20 Price Increases That Are Breaking America’s Middle Class Families
American families are under the gun. Whether you are employed, unemployed, or underemployed you’re not alone, because millions of families are struggling in the U.S. With the cost of basic goods and services rising at an alarming rate many households struggle to supply the basic necessities some of us take for granted.
Whether you realize it or not we have all been affected by the California drought in one way or another. Watching your food and water prices increase, and in some case double due to lack of rainfall, is taking a toll on American families. With increased costs forcing tough decisions at the dinner table many consumers have been forced to make unhealthy eating choices, essentially doing their grocery shopping at dollar storeswhere healthy selections are far and few. This cycle of economic destruction has been going on for decades. We as consumers need to be smarter, vote with our dollars, and continue to find ways to become more self sufficient. Growing our own food to combat the increasing prices, exploring alternate energy options, or going off grid and heating our homes with wood again are just some of the ways we can make a difference that will help our financial situation and most of all our way of life.
The report estimates that Americans will pay about $4.5 trillion dollars in taxes of all kinds in 2014, with $3 trillion going to the federal government and $1.5 trillion dollars going to state and local governments. This is approximately 30.2 percent of the nation’s income paid in taxes.
In total, Americans will pay more in taxes in 2014 than on food, clothing, and shelter combined.
Since Obamacare passed, some 12 quarters ago. As far as the individual market is concerned, the increase in premium cost has increased 12 percent.
These figures indicate the average from 148 brokers having been surveyed. There are some states which show an increase of as much as 50 times that amount for premium costs. In Colorado, Georgia, Kentucky, and Michigan, the most devastating increases in health care coverage costs are at a 90 percent increase for individual plans.
These are good times for U.S. landlords. For many tenants, not so much.
With demand for apartments surging, rents are projected to rise for a fifth straight year. Even a pickup in apartment construction is unlikely to provide much relief anytime soon.
That bodes well for building owners and their investors. Yet the landlord-friendly trends will likely further strain the finances of many renters. That’s especially true for the 50 percent of them who already spend more than one-third of their pay on rent.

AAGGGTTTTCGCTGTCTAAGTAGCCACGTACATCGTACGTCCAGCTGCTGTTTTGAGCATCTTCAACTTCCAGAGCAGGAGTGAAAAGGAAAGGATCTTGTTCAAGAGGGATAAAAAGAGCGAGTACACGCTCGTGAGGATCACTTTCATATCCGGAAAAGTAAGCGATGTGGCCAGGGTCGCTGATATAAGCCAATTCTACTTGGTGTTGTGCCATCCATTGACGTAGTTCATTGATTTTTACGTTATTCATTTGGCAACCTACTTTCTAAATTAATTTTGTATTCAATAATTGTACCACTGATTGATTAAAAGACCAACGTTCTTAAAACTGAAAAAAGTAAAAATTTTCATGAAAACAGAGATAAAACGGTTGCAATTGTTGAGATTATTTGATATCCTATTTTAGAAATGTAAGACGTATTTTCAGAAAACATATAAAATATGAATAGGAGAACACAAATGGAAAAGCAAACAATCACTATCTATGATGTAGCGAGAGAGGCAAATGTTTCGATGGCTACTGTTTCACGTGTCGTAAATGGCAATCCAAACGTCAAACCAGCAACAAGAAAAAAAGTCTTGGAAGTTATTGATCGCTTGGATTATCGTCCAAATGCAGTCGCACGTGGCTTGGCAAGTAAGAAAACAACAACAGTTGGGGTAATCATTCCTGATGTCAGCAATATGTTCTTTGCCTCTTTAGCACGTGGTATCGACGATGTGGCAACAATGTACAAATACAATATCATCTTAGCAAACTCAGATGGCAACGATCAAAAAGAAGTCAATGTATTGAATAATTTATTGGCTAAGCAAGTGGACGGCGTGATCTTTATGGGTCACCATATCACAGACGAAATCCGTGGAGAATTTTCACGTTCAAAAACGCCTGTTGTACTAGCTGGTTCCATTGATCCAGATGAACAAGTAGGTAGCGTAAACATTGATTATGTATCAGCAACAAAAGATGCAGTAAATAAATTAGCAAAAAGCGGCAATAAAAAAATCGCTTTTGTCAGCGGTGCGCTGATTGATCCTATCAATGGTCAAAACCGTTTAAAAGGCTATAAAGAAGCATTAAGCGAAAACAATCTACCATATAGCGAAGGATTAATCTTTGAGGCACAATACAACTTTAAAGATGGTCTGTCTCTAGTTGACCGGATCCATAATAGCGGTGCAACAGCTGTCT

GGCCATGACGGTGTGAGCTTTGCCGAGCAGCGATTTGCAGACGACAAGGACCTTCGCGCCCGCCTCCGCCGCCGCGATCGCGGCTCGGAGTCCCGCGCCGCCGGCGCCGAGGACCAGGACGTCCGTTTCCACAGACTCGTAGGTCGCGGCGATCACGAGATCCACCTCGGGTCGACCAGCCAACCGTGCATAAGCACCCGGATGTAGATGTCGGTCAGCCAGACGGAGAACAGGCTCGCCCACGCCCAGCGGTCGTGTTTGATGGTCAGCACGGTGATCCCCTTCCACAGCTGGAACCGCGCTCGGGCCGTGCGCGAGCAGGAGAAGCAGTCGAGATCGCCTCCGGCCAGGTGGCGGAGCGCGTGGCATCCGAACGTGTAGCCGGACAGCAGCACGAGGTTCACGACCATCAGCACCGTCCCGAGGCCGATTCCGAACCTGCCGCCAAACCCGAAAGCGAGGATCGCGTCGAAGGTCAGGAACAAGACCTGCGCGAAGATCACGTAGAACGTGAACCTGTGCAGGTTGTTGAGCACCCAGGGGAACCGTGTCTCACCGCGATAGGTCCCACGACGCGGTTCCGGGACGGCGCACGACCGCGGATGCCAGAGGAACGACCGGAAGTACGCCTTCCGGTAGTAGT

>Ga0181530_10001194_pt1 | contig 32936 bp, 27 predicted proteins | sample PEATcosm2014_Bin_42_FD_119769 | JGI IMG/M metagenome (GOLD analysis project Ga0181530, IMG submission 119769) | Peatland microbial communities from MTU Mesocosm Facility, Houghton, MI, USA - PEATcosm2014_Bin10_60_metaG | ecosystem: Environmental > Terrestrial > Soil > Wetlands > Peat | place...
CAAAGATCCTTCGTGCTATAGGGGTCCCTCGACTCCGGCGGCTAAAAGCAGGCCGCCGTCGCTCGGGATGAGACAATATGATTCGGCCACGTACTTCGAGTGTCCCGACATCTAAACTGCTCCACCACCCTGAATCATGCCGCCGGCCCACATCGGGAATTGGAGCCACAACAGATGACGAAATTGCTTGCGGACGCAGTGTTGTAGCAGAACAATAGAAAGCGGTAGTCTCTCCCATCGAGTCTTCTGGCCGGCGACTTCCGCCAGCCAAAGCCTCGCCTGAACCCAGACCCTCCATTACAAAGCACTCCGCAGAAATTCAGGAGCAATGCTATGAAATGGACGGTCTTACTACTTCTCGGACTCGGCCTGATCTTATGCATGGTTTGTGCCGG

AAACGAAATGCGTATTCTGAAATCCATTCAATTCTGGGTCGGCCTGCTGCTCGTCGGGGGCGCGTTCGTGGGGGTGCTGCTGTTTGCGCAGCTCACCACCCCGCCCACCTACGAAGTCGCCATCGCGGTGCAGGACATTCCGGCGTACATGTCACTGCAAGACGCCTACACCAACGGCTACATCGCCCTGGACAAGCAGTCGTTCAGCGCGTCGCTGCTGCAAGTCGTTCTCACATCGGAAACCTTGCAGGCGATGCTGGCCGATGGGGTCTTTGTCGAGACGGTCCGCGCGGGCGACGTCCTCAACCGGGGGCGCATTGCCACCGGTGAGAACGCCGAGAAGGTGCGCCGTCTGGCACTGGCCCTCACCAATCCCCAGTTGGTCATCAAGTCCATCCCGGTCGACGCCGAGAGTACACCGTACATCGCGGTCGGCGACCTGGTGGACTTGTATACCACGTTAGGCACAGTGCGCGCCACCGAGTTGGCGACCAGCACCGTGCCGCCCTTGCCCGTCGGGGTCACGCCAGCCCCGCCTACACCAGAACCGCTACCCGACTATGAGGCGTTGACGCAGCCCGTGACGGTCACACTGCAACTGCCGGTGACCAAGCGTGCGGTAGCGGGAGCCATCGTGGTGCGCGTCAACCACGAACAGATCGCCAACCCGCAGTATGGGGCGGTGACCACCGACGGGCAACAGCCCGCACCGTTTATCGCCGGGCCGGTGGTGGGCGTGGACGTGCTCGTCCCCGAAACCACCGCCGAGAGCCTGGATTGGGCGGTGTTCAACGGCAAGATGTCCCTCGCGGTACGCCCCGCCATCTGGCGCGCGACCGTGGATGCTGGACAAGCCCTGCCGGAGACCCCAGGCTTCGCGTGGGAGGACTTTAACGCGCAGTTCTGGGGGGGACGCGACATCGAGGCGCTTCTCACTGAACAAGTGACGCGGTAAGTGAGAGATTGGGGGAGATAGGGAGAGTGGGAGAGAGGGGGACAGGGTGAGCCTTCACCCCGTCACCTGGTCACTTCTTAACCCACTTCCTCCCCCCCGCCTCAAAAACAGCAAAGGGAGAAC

A box containing 500 rounds of .22LR was selling for approximately $20/box back in December. Today, Mr. Hyatt tells me he is selling the same box for $49. This represents a 145 percent increase in price.
We “immediately started rationing” as there are “a lot of unknowns for deliveries of products,” Hyatt said.
The 5.56mm was selling for $0.50 a round in mid-December. Today it sells for $1.00/round; a 100 percent increase in price.
Mr. Hyatt also said that 50 rounds of 9mm were selling for $10.99 – but, they’re now priced at $24.00 per box. This represents an increase of 118 percent.
Water prices in 30 major U.S. cities again grew at a pace faster than inflation, according to Circle of Blue’s annual survey of water rates for single-family residential customers.
Water prices increased an average of 6.7 percent in these metropolitan areas, a slower rate than in recent years but well above the 2.1 percent increase in the U.S. Bureau of Labor Statistics’ Consumer Price Index for 2012. The median increase in water prices was 6.2 percent.
The latest data from the National Association of Theater Owners finds that the average ticket last quarter rose to $8.38 from $7.96 a year ago, sparking debate over whether moviegoing is losing its appeal as an affordable night on the town.
The electricity price index soared to a new high in January 2014 with the largest month-to-month increase in almost four years, according to the Bureau of Labor Statistics.
Meanwhile, data from the Energy Information Administration, a division of the U.S. Department of Energy, indicates that electricity production in the United States has declined since 2007, when it hit its all-time peak.
Mothers who do work are paying more than ever for child care. In inflation-adjusted dollars, average weekly child care expenses for families with working mothers who paid for child care (24% of all such families) rose more than 70% from 1985 ($87) to 2011 ($148), according to research by the Census Bureau. For those families, child-care expenses represent 7.2% of family income, compared to 6.3% in 1986 (the earliest year available).